Based on this background, the upcoming congress will now include as a special highlight the handing-over of a Clinical Pioneer Award to Dr. Müller-Wohlfahrt. The award, given in the name of the Fascia Research Society as well as the Section of Sportsmedicine of Ulm University, will be handed over to Dr. Müller-Wohlfahrt by Thomas Findley MD Ph (USA), founder of the Fascia Resarch Society.




Telocytes as a new cell type in fascia

In 2010 Bulgarian researchers discovered a new cell type in humans and other vertebrates, the so-called telocytes. They are present in fibrous connective tissues and contain very long prolongations, called telopodes. While earlier researchers had considered them to be neural cells, it became clear that they are connective tissue cells whose origin is in the embryological mesenchyme. In contrast to regular fibroblasts they are less involved in the synthesis of fibers and matrix elements, but are strongly involved in intercellular communication. Recent studies now suggest that they play significant roles in fibroblast mechanosensation – the process how connective tissue cells sense mechanical stimulations and translate them into chemical demands – as well as in the regulation of wound repair and matrix remodeling. It seems almost certain that they will become prime topics in the future fascia research field. More at:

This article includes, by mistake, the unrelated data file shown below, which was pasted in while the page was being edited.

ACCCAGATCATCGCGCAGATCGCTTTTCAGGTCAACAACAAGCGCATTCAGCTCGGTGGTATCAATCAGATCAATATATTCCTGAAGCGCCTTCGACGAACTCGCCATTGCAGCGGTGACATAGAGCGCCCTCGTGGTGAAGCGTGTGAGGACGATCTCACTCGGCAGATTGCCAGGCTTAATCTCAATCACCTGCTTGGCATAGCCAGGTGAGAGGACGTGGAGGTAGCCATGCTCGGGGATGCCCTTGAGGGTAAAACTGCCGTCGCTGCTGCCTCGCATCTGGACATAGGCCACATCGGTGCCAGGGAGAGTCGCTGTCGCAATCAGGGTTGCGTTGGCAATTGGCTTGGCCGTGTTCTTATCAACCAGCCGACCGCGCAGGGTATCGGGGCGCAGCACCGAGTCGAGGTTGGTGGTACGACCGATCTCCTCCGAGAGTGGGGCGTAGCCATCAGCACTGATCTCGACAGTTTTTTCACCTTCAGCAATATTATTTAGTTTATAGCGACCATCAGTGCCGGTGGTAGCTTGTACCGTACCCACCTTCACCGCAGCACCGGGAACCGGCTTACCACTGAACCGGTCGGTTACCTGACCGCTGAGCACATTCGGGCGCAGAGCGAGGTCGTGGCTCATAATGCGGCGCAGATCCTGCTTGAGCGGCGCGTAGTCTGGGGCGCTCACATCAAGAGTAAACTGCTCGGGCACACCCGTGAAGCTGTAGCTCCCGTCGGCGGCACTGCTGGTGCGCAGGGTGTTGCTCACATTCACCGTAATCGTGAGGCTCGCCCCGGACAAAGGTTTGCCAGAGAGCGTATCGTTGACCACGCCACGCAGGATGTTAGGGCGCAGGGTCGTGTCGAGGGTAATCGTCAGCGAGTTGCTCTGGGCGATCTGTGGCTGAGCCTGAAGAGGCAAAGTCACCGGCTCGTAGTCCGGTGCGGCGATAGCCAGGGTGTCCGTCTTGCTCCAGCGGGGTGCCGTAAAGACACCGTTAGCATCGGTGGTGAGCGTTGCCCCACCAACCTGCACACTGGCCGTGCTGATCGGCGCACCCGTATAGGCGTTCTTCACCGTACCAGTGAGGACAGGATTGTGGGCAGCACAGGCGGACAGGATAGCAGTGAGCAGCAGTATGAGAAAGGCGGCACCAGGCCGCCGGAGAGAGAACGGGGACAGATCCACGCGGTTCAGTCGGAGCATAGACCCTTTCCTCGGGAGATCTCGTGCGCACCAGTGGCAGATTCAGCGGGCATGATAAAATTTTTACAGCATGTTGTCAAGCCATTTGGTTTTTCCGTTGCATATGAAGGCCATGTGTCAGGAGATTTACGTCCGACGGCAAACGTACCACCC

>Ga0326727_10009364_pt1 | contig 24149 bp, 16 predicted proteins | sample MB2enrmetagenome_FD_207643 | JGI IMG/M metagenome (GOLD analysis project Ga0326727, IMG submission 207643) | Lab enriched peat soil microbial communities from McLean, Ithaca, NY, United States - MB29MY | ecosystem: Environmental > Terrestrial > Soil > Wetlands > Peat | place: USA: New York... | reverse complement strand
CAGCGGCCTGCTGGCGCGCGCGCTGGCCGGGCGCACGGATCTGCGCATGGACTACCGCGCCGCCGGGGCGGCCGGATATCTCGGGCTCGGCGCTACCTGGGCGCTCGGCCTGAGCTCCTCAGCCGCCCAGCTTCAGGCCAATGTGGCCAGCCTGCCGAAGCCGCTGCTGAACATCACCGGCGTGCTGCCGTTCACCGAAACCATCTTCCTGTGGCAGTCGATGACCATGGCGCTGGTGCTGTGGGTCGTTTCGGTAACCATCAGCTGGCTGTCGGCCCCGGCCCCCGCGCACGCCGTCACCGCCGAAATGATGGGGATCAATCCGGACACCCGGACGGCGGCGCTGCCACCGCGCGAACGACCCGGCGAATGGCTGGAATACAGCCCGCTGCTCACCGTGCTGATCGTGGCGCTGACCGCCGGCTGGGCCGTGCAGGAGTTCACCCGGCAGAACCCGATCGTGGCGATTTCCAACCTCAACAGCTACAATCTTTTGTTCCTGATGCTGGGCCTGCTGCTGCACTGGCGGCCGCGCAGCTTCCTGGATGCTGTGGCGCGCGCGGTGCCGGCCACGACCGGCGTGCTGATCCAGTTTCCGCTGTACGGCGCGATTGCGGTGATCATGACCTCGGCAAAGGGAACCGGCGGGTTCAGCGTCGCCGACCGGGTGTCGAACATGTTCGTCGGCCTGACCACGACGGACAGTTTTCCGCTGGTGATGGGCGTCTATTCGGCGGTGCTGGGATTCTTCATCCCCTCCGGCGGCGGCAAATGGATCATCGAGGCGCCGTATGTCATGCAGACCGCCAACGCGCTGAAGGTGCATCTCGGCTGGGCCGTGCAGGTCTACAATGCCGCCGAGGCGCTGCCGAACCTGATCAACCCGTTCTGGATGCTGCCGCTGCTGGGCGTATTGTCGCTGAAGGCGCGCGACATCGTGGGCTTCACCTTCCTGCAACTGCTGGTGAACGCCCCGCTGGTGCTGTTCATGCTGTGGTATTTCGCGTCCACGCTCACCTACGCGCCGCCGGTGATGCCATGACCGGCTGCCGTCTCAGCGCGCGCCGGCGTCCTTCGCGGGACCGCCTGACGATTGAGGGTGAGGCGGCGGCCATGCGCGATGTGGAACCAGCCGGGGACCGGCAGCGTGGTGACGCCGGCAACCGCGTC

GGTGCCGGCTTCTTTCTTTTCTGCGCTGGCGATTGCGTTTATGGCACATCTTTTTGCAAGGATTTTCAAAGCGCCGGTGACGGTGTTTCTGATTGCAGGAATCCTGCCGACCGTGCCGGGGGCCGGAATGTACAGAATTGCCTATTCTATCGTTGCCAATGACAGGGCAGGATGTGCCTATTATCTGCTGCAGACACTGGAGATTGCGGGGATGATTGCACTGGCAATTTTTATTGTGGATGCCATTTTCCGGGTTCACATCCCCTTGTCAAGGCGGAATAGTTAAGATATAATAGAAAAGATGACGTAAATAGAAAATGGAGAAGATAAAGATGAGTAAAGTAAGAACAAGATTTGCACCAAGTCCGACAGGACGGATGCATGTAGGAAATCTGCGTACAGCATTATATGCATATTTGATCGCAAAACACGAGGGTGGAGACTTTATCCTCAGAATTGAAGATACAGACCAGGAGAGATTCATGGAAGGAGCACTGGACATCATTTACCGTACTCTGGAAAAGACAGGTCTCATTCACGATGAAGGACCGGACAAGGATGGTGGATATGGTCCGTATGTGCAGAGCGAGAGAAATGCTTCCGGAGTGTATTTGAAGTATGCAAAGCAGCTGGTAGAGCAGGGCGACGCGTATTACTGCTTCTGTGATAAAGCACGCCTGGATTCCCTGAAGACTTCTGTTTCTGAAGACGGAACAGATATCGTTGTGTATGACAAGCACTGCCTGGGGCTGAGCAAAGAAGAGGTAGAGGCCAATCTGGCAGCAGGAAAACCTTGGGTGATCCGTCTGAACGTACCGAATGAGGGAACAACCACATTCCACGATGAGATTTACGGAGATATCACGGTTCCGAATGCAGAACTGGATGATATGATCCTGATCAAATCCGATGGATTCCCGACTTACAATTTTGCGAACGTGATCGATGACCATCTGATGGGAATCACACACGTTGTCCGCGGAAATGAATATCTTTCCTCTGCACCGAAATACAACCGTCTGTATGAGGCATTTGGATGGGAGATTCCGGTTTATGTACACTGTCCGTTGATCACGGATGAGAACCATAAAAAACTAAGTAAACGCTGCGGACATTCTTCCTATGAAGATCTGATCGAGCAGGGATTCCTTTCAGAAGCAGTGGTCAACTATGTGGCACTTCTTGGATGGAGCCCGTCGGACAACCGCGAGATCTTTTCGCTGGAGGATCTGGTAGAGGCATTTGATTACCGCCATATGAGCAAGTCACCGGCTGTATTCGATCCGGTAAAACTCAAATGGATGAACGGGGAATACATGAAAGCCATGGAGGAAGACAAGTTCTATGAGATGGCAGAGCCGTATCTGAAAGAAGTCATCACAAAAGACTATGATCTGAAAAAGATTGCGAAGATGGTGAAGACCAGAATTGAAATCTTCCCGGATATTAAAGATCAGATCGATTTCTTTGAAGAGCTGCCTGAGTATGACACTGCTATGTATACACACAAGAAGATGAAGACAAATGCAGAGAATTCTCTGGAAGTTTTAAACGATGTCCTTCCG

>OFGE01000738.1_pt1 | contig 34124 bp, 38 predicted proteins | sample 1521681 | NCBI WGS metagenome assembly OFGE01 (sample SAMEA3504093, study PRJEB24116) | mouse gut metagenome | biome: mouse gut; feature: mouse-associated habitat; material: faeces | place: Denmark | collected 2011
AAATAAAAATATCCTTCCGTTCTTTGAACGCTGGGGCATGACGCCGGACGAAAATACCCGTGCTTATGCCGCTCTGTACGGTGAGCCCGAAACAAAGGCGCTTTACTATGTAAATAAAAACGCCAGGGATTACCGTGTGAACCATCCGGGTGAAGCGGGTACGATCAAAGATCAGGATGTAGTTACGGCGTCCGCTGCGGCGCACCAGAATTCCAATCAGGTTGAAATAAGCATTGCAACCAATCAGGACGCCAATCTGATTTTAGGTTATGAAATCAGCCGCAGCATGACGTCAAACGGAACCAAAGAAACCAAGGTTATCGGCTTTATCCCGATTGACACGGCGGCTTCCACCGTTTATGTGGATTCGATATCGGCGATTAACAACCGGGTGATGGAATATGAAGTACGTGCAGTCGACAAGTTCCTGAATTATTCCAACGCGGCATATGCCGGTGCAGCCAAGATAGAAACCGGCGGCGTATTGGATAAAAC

Pelvic organs now without any parasympathetic innervation?

A recent publication in the journal Science triggered considerable attention by suggesting that the common concept about the autonomic innervation of pelvic organs may be wrong. Up to now it has been assumed that the parasympathetic nervous system includes not only a cranial but also a sacral portion, with the latter innervating mainly organs in the pelvic region.

A detailed genetic and molecular analysis of the autonomic sacral nerves now revealed – rather surprisingly for most medicine professionals! – that these nerves clearly express more similarities with sympathetic than with parasympathetic fibers.